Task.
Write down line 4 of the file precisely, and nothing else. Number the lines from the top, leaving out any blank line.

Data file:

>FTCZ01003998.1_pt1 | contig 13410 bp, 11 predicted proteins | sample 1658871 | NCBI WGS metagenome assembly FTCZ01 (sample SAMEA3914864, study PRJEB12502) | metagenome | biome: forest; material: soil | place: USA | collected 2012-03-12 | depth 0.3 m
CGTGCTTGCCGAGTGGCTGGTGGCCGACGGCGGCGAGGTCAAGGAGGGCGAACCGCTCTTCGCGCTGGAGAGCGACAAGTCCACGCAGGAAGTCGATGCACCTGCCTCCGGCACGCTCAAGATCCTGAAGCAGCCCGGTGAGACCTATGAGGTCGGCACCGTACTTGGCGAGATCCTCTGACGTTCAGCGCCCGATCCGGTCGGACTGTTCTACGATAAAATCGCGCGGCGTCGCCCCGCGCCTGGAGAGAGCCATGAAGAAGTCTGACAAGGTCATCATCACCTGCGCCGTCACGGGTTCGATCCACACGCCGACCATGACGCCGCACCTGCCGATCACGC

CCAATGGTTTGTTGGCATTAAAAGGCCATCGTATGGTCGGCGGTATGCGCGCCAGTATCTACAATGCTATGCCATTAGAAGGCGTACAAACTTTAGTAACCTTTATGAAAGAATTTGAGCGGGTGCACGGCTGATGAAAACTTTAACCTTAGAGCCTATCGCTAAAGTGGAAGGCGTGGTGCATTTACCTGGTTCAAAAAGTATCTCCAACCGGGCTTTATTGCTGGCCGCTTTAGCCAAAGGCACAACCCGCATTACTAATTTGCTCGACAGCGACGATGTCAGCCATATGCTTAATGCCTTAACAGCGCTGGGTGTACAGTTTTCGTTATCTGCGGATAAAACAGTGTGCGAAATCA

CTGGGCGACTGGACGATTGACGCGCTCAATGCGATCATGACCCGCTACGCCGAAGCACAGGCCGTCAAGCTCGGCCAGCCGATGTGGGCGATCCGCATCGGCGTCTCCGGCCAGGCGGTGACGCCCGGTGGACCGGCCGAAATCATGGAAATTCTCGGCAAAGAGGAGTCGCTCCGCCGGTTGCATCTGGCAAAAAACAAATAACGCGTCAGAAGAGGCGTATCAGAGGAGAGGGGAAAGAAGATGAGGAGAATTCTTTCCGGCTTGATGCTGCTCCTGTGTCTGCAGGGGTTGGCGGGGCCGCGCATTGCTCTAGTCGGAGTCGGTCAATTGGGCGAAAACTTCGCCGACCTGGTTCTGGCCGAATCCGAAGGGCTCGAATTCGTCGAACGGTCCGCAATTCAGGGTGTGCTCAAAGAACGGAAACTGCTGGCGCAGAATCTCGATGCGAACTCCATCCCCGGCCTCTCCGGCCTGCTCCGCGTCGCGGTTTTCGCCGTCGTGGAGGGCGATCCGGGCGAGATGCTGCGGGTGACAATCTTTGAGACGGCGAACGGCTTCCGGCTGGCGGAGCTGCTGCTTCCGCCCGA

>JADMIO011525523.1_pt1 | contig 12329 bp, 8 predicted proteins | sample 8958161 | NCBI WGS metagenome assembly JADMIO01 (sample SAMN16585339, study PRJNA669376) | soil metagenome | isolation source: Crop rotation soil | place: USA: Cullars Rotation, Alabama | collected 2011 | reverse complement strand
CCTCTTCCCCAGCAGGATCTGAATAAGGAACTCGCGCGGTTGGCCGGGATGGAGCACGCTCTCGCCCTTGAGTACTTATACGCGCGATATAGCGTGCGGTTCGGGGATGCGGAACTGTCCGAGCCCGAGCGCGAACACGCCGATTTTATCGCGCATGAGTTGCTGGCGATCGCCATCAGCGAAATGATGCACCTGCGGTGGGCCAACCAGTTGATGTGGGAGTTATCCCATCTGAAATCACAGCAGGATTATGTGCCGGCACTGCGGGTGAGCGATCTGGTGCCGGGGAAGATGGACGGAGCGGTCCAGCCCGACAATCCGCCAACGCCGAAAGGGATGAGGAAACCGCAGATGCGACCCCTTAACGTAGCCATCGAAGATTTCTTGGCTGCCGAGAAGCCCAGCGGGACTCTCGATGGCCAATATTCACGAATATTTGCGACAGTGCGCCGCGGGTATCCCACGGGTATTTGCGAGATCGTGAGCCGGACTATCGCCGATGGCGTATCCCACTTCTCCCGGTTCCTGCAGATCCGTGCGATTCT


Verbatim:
CTGGGCGACTGGACGATTGACGCGCTCAATGCGATCATGACCCGCTACGCCGAAGCACAGGCCGTCAAGCTCGGCCAGCCGATGTGGGCGATCCGCATCGGCGTCTCCGGCCAGGCGGTGACGCCCGGTGGACCGGCCGAAATCATGGAAATTCTCGGCAAAGAGGAGTCGCTCCGCCGGTTGCATCTGGCAAAAAACAAATAACGCGTCAGAAGAGGCGTATCAGAGGAGAGGGGAAAGAAGATGAGGAGAATTCTTTCCGGCTTGATGCTGCTCCTGTGTCTGCAGGGGTTGGCGGGGCCGCGCATTGCTCTAGTCGGAGTCGGTCAATTGGGCGAAAACTTCGCCGACCTGGTTCTGGCCGAATCCGAAGGGCTCGAATTCGTCGAACGGTCCGCAATTCAGGGTGTGCTCAAAGAACGGAAACTGCTGGCGCAGAATCTCGATGCGAACTCCATCCCCGGCCTCTCCGGCCTGCTCCGCGTCGCGGTTTTCGCCGTCGTGGAGGGCGATCCGGGCGAGATGCTGCGGGTGACAATCTTTGAGACGGCGAACGGCTTCCGGCTGGCGGAGCTGCTGCTTCCGCCCGA